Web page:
Dissertation writing guidelines: 3 ways to write an introduction

Writing an introduction for you dissertation should include highlighting important points about your topic. How you write your introduction likely relates to guidelines given for your assignment. You should follow them closely to ensure you produce material necessary for this section. Your introduction will mention an important part behind your research: your thesis. Depending on how you address your main idea this will help you develop your introduction. The following three aspects are areas to consider when writing your introduction.

Writing Your Introduction from a Situation Standpoint

When writing your introduction based on a situation you can consider both sides of the issue. This will help lead readers to your thesis or main point which addresses what can be done about it. You will mention other information about the situation or issue by providing background information to show your knowledge. Your thesis sentence may appear toward the end of the intro to help readers understand how or why the situation is being brought to their attention. You will detail to readers examples related to the issue and state a clear definition of how your field contributes to the solution.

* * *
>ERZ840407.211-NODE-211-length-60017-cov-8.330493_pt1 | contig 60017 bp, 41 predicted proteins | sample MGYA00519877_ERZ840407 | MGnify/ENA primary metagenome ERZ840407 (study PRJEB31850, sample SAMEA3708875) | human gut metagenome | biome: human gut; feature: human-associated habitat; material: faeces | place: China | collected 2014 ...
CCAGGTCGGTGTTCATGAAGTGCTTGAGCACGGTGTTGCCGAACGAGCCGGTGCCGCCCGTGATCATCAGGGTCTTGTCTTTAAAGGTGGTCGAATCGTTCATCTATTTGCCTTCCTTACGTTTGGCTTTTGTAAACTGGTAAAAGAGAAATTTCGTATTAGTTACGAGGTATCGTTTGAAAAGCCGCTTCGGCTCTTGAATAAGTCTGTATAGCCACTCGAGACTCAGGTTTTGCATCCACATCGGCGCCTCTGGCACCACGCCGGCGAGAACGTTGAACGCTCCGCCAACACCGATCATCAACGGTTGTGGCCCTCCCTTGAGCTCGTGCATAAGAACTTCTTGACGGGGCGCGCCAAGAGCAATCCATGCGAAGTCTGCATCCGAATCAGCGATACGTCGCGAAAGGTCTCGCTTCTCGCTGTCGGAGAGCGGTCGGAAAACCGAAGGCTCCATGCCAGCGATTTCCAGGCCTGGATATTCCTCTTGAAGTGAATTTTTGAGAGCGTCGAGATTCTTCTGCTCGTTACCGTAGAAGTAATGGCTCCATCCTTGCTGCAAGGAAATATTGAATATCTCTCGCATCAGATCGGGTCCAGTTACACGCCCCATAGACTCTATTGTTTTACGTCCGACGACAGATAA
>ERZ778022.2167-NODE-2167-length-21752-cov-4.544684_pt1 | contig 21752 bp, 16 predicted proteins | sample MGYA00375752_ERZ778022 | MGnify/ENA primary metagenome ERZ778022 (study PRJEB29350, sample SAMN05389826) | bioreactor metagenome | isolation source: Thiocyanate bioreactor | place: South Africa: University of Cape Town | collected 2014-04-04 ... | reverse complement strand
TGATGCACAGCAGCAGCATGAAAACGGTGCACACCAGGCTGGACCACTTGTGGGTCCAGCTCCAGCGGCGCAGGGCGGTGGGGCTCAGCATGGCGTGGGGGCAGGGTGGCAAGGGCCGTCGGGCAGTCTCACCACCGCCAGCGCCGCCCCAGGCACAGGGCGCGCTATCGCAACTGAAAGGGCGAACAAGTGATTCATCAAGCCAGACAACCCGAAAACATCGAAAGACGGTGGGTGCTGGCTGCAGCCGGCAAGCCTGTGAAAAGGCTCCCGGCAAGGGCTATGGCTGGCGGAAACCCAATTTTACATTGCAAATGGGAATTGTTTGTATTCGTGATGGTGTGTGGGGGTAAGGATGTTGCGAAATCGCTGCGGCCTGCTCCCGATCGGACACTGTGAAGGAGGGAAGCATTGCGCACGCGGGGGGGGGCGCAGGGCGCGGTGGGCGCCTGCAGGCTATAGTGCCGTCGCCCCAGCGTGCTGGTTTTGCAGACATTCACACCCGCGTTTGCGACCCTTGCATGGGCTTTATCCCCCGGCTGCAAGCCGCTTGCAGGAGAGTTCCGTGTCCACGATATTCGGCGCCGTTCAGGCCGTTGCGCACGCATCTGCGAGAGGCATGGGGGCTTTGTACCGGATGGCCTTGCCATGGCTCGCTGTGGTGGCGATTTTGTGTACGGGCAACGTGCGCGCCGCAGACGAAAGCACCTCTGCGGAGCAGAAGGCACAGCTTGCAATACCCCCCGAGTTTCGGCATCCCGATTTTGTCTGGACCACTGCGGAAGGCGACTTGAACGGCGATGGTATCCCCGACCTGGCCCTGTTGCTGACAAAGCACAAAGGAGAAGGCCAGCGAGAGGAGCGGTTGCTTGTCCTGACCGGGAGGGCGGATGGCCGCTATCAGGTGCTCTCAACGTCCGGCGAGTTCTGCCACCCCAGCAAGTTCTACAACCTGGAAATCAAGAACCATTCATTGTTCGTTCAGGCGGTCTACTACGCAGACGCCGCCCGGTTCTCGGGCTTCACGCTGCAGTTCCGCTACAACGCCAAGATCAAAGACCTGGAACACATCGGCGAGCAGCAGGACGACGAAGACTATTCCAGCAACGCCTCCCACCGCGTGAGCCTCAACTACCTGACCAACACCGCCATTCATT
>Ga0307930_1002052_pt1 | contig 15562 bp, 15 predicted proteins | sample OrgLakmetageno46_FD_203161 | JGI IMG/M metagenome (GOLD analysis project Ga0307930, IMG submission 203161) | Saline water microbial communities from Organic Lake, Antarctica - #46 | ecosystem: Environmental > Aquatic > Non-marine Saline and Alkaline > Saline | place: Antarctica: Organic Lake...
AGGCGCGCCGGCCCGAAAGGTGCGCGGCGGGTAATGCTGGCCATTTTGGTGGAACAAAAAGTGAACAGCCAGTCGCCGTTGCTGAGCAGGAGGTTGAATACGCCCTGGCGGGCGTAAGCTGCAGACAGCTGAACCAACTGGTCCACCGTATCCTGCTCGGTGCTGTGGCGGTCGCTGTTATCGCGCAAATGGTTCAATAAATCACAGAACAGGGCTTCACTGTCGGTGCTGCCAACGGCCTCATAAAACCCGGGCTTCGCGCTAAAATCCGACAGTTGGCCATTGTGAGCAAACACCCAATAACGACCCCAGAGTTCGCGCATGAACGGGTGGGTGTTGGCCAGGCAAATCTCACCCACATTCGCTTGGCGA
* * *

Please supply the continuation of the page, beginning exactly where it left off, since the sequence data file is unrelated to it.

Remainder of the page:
Writing Your Introduction from an Opinion Standpoint

Your dissertation may work toward clarifying or changing someone’s opinion on a topic. You may detail different viewpoints and opinions as part of presenting background information on the topic. Your main idea or thesis may state something along the lines of examining viewpoints that are for or against something. Even though you may choose to examine one side of something, to provide clarity and further understanding you can present multiple opinions of the topic to create a foundation for readers to follow.

Writing Your Introduction Based on Past and Present

Your introduction and your thesis statement may feature elements that connect the past and present together. Depending on your thesis statement, you may want to detail how something has changed or how you think it may change depending on current and future conditions. Your introduction may provide points related to your understanding of change that has occurred or what you anticipate to occur based on research completed. This can reflect on a situation that has happened in the past, and your thesis may detail what you think will happen in the future, based on present events.